You might be surprised to learn that a large number of the plants found at Duke Gardens are grown from seed. Duke Gardens generally plants seeds for annuals for the Terrace Gardens and vegetables for the Discovery Garden anywhere from 4 to 8 weeks before the last frost date (in mid-April in Durham – Google your location for your average frost date), which gives the plants a good head start before they are planted outdoors.     

There are many different types of plants and many different ways of growing them from seed, so it’s always good to take time to research or read the back of the seed packet to learn more. For example, some seeds require a period of cold stratification to break dormancy; some need light to germinate and others need dark; and some seeds need to be soaked in water for 24 hours before sowing.  

In general, though, there are some helpful tips to help pave the way for seed success no matter what the seed. At Duke Gardens, we use a seed planting mix made of finely ground peat, perlite and vermiculite. Fill a flat or pot to nearly full with seed mix and moisten the media by sprinkling water over the top. Depending on the seed size, you may then want to use your finger to create an indentation in the soil, creating a well to hold the seeds. The rule of thumb is that seeds should be planted at a depth of 2 to 3 times the diameter of the seed. If you are working with very fine seeds such as lettuce, you should skip this step; it’s better not to cover fine seeds with a medium.

Now you’re ready to sow the seeds thinly in rows or scatter them lightly over the seed mix. Depending on the weather, you could also sow them directly into your garden. Once the seeds are in place, cover them with a thin layer of seed mix. Once your seedlings have their first leaves, transplant them to a pot that is only one size bigger than the previous pot. Remember that you should always dig rather than pull your seedlings out of the media when replanting to ensure the roots are not damaged.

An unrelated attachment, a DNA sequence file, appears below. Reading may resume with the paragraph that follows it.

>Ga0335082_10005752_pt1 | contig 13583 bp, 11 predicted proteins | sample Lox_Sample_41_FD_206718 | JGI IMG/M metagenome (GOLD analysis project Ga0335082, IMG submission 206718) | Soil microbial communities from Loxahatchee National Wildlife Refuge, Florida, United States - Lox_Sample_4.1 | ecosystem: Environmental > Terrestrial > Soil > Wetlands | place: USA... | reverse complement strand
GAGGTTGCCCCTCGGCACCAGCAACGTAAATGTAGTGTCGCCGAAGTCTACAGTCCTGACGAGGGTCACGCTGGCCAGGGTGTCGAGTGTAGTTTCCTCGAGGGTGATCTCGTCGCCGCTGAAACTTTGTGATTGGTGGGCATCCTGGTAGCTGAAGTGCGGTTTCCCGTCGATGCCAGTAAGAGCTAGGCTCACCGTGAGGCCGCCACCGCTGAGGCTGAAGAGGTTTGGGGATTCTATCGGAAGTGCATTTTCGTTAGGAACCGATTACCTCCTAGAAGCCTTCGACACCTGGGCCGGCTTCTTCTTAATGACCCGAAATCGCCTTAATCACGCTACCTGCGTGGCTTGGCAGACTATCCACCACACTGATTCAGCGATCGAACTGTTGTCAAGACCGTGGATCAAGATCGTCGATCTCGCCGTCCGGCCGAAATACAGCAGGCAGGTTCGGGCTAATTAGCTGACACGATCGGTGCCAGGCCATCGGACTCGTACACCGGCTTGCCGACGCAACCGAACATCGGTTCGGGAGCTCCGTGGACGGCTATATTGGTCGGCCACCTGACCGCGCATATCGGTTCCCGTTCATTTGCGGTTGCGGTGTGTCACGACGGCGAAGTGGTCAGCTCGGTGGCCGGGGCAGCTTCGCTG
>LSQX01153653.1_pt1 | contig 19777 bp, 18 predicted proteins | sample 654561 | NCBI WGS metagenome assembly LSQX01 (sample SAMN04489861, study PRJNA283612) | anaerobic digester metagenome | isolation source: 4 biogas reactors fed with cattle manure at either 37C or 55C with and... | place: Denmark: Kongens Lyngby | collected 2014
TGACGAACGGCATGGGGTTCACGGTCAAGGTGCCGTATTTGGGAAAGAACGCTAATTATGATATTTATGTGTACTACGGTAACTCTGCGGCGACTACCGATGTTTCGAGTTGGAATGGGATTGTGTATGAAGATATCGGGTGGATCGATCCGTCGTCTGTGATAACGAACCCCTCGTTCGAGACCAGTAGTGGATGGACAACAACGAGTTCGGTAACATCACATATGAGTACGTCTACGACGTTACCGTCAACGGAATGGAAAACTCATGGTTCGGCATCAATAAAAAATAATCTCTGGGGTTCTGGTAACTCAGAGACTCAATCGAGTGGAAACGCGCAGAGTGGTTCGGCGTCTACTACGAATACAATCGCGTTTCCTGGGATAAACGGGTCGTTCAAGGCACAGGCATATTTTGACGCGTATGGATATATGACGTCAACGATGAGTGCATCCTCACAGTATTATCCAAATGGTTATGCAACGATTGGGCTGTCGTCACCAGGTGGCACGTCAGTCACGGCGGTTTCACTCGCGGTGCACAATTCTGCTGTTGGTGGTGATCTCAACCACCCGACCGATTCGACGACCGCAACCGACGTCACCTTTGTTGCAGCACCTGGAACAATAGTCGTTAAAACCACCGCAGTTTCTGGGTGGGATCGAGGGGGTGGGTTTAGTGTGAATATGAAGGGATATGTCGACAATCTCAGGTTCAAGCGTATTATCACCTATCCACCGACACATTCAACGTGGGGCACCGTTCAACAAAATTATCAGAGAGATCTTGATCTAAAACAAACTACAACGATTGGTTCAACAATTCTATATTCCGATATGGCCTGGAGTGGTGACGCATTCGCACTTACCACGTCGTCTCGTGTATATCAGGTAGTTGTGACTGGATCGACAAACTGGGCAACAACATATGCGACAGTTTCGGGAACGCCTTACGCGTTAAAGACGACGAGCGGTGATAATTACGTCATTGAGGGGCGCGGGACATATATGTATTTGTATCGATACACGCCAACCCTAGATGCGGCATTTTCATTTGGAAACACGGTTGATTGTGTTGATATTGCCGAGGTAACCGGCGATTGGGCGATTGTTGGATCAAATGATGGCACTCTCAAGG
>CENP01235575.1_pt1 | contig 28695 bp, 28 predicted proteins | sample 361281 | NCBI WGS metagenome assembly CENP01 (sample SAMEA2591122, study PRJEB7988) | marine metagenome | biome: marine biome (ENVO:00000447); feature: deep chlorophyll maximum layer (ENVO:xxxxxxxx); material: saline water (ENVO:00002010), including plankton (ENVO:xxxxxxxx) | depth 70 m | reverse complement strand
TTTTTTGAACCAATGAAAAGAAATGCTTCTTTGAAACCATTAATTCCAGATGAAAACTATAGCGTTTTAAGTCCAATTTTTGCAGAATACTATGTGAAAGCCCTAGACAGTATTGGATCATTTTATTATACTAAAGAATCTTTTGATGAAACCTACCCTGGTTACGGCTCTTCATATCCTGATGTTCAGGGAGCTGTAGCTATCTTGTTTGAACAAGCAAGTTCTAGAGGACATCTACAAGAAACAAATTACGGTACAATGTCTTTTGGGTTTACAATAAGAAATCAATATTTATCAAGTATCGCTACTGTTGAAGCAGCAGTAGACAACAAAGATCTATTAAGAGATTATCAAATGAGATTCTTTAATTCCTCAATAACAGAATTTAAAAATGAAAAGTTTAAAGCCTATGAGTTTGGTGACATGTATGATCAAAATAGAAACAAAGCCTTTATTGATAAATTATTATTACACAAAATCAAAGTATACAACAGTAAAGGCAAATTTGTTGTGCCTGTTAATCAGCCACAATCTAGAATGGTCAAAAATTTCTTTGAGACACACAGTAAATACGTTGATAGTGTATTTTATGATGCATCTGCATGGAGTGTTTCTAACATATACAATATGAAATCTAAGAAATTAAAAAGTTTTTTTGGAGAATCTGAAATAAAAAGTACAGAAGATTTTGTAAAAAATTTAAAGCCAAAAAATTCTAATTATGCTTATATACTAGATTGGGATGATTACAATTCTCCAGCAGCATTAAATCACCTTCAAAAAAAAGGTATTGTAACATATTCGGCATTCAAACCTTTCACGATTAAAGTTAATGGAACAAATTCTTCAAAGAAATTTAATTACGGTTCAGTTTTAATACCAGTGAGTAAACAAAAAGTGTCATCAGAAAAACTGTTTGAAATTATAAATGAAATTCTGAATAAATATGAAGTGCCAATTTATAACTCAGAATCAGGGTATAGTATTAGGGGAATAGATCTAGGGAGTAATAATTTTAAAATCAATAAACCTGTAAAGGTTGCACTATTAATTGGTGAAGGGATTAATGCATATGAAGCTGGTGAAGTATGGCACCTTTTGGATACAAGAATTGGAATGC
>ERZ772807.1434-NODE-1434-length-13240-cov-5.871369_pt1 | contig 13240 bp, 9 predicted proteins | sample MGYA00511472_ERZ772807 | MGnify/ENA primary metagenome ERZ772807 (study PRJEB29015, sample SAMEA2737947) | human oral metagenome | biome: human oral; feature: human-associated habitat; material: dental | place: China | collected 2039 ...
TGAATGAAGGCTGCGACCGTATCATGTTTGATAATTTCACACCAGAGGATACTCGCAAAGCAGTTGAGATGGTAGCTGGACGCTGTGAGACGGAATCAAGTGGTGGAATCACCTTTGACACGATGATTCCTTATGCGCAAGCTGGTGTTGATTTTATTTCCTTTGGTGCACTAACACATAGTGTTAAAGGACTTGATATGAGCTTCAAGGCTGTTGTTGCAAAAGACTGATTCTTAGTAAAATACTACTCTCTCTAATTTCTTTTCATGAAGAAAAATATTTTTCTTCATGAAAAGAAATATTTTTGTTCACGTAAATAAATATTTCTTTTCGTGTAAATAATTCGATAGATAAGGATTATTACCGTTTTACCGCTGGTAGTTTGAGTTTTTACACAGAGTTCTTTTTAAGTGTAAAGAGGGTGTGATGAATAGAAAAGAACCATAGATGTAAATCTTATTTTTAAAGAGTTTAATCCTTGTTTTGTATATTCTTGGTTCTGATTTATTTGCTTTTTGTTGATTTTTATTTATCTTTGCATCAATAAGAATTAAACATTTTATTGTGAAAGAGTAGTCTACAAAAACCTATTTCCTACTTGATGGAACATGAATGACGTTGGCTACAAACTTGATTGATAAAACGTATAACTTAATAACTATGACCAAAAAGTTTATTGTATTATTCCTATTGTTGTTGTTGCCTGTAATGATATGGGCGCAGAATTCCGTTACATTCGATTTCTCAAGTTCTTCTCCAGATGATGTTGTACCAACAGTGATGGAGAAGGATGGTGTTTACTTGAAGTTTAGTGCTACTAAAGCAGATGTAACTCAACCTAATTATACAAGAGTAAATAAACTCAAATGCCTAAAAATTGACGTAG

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Plants growing from seed in the Duke Gardens greenhouses.

If you have any leftover seeds, you can store them in a cool, dry place such as your home refrigerator. You want to make sure that you eliminate any moisture, which can cause mold.

If your gardening ambitions propel you to go that extra mile, you can also cultivate your own seeds from existing plants. Look for seeds to collect in late summer or fall. This is where you want to do your research, as some plants have different cleaning methods, storage requirements and time when they need to be planted. It is very satisfying to see a seed you collected germinate!


Division

Division is essentially chopping up a plant into several sections, with each section growing into a new plant. It's probably the easiest form of propagation, which makes it a good starting point for beginners. But it can also be terrifying. Can you really chop your plant in half without hurting it? With the right information in hand, your efforts can be fruitful.    

Division works best with perennials. To start, dig up the plant you wish to divide, roots and all. You will then want to brush off as much dirt as you can so you can see the roots and the crown of the plant. Then either pull or cut the plant in half to form two distinct plants, and plant both back in the ground or in separate pots. Because division causes some stress to the plant, you will want to pay a little more attention to both sections after they have been split, giving them more water until they establish stronger roots. It’s best to divide plants in the fall to minimize stress from heat.    

You can also use division to propagate a number of specialized stems and roots. We have included more detailed information below to guide you through the process of dividing rhizomes, tubers, bulb scales, bulblets and corms.

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Beth Hall Hoffman with members of Duke Gardens’ volunteer propagation team.  

If you are able to join us for the Duke Gardens Spring Plant Sale, you will find approximately 300 different types of plants for sale, with more than half propagated from plants growing at Duke Gardens. The sale will be Saturday, March 30, from 9 a.m. to noon, with a members-only preview sale on Friday, March 29, from 4 to 6 p.m. We hope that you will be inspired not only to add new plants to your garden, but also to bravely delve into the world of propagation to grow your garden to new heights.


MORE INFORMATION ABOUT CUTTINGS

Stem Cuttings

Segments of shoots containing lateral or terminal buds are used. The goal of the treatment is to create adventitious roots at the base of the shoot, thus creating a new plant. 


Hardwood Cuttings  

Wood is taken when it is matured, dormant and leafless.  Newsletter-0319-9-hardwood-cuttings-diagram.jpg

Ideal sources: Most deciduous shrubs, including Abelia, Buddleja, Cornus, Forsythia, Philadelphus and roses; trees such as Platanus, poplar and willow.

When:  Between late fall and early spring.